A visit from a newly released community leader in 2010 confirmed what the couple had begun to fear: Zam, the leader told them, was most likely next. The following morning, Dim and Zam hired a driver, said goodbye to their parents, and set out with their children on a two-day drive to the closest border, with India. They did not have much of a plan, but when they reached New Delhi, a few other Zomi exiles there told them to register with the United Nations High Commissioner for Refugees. The family found a single-room flat, where they settled in to wait for word of their future.
It took two years and ten months for Zam to receive the call from a UN official saying that his family had been approved for relocation. He gripped the phone as he heard the name of their new homeland: Texas. Within days, he and Dim and their children found themselves staring out of airplane windows at the cities that came and went beneath them—Dubai, Chicago, Dallas—until their final descent into Amarillo, on September 11, 2013. Stepping off the plane, Zam had taken a deep breath. He was 45 and Dim was 40. They had four mouths to feed. How to start over? Who would help them?
It was only a few days later, as he and Dim sat in a seemingly enormous three-bedroom apartment, dazed and overwhelmed, that a thin, perky woman with glasses knocked on their door.
“Hello!” she said. “I’m Miss Evelyn!”
Evelyn Lyles is a tough and practical 64-year-old, with gray hair she wears in a pixie cut. She has the patience and mannerisms of a teacher, which she was until 1994. She is devoted to her church, First Baptist of Amarillo, where she attends services every Sunday. More often, you will catch her around town leaning in as she listens to an immigrant mother ask a question about health insurance or to an excited, if confused, father with limited English who is gripping an envelope announcing “You Are the Winner of a Luxury Cruise!” She isn’t particularly interested in news headlines or political hand-wringing about refugees. Her calling is local and personal, a commitment to the biblical mandate to welcome the stranger, to look out from her front porch and see a neighborhood that goes deep and wide.
Which is why, for the past four years, she’s shown up almost every morning at an apartment complex in central Amarillo called Astoria Park, whose 164 units house refugees from Myanmar, Somalia, and a few other distant and war-torn countries. Texas has long served as a destination for refugees, accepting more arrivals than any other state; in 2015, for example, it received 11 percent of the 69,933 refugees admitted to the U.S. Though most end up in Houston—which takes in roughly 38 percent of the state’s total—what is significant for Amarillo is the ratio: it currently accepts more per capita than anywhere in Texas. For decades now, the city has served as a harbor for new immigrants because of its meatpacking plants, which require minimal language skills and offer health insurance as well as quick and steady wages of $12 to $14 an hour. Since 2007, the city of nearly 200,000 has absorbed more than 4,000 refugees.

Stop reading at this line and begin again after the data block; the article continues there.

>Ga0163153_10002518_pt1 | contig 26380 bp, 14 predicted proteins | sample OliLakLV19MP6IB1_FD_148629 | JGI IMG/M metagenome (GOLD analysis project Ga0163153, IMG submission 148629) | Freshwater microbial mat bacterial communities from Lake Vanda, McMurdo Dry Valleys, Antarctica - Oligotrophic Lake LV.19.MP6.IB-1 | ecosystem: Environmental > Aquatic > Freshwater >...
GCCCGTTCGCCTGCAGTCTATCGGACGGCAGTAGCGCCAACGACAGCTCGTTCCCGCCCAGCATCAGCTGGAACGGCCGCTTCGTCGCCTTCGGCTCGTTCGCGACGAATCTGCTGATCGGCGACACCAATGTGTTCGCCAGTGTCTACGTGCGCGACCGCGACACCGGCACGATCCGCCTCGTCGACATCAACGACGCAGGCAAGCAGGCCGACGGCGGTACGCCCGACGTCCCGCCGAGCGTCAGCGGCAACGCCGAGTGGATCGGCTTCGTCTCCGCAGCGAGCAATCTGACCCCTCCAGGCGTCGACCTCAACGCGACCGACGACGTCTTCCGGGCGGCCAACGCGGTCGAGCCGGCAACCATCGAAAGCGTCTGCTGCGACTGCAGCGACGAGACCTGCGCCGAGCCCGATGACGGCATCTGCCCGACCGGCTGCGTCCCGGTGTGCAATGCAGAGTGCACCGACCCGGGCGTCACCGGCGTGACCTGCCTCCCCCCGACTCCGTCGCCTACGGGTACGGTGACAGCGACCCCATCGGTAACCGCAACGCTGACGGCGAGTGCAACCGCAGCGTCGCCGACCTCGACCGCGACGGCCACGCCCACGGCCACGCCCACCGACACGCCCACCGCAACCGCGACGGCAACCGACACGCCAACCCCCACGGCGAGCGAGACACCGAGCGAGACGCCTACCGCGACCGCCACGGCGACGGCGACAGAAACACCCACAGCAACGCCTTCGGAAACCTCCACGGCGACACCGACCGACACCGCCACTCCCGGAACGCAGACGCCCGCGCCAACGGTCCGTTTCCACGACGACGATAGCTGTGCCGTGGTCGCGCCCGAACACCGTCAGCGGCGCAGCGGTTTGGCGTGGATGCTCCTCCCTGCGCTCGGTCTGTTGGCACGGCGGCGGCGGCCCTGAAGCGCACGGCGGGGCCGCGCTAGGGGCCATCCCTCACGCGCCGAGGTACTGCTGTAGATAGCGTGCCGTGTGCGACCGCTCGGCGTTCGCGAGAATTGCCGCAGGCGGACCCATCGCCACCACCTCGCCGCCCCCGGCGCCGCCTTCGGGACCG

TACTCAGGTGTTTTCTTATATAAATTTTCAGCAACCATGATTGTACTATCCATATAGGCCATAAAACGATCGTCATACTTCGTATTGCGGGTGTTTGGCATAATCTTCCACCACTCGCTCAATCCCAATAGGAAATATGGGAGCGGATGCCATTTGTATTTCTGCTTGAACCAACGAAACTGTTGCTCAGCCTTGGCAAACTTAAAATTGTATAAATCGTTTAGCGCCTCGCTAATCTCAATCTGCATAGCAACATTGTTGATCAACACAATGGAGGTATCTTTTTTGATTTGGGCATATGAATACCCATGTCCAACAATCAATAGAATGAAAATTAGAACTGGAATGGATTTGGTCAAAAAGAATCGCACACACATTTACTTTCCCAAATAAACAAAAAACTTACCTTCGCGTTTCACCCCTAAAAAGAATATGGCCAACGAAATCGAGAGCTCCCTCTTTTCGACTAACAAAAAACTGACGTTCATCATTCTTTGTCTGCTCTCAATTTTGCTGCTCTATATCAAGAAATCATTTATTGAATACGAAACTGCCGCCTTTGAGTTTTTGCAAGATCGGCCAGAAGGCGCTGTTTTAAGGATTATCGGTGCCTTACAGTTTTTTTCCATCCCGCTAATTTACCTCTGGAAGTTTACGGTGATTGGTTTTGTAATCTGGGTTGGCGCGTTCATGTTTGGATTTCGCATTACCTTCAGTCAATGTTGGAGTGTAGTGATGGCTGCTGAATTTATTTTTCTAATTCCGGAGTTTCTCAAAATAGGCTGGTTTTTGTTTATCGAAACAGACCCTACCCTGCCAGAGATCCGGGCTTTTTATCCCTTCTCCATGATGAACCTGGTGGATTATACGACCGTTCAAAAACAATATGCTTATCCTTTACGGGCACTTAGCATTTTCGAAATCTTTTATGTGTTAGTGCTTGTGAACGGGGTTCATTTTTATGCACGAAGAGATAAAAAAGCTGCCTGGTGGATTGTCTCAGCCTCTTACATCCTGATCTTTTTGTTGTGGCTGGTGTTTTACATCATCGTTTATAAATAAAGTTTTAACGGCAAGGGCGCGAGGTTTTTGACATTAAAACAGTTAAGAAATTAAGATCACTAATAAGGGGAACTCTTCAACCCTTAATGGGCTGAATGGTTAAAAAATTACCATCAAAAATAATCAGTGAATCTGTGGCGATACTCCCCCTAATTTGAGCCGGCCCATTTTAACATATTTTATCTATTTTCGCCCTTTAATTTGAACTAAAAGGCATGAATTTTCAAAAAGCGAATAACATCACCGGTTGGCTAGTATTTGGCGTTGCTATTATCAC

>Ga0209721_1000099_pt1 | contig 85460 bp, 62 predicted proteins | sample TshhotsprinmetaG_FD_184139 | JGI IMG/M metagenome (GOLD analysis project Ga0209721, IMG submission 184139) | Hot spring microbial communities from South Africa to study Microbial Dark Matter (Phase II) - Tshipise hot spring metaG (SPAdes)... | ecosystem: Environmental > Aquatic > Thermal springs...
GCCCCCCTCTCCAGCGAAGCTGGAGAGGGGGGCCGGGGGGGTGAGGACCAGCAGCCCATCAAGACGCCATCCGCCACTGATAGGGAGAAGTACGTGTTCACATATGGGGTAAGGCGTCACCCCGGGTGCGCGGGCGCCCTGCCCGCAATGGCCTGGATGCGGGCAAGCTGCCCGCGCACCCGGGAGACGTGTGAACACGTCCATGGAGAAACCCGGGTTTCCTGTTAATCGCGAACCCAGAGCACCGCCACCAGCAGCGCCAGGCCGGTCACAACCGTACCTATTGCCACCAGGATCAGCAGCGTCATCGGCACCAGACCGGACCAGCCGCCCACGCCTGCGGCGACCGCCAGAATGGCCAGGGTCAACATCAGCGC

Until this year, when Governor Greg Abbott made headlines by announcing that Texas was withdrawing from the U.S. Refugee Resettlement Program, the arrival and assimilation of refugees was funded by the federal government and managed by the state, which distributed the dollars to local agencies, such as Catholic Charities and Refugee Services of Texas, to help arrivals adapt as quickly as possible. This withdrawal, though it removes Texas as a middleman, does not effectively change the number of refugees sent to the state. Nor does it change the reality that has long greeted those who arrive: from the day a refugee steps onto American soil, the State Department gives him or her ninety days to find a job, enroll his or her children in school, and begin to pay rent, bills, and taxes.
This notion, of course—rebuilding a life in ninety days—is a farce for anyone who, like Dim and Zam, does not speak English or, say, has never used a gas stove. City councils and overloaded agencies do not have the time or resources to teach arrivals how to mail a letter or change a lightbulb, and so into this void often step energetic local volunteers. One of these is Evelyn, who devotes around forty hours a week to helping the newly displaced figure out the vagaries of modern American life. In navigating the mysterious protocols of Amarillo, she is their Sherpa, their fairy godmother, their tour guide, and their interpreter.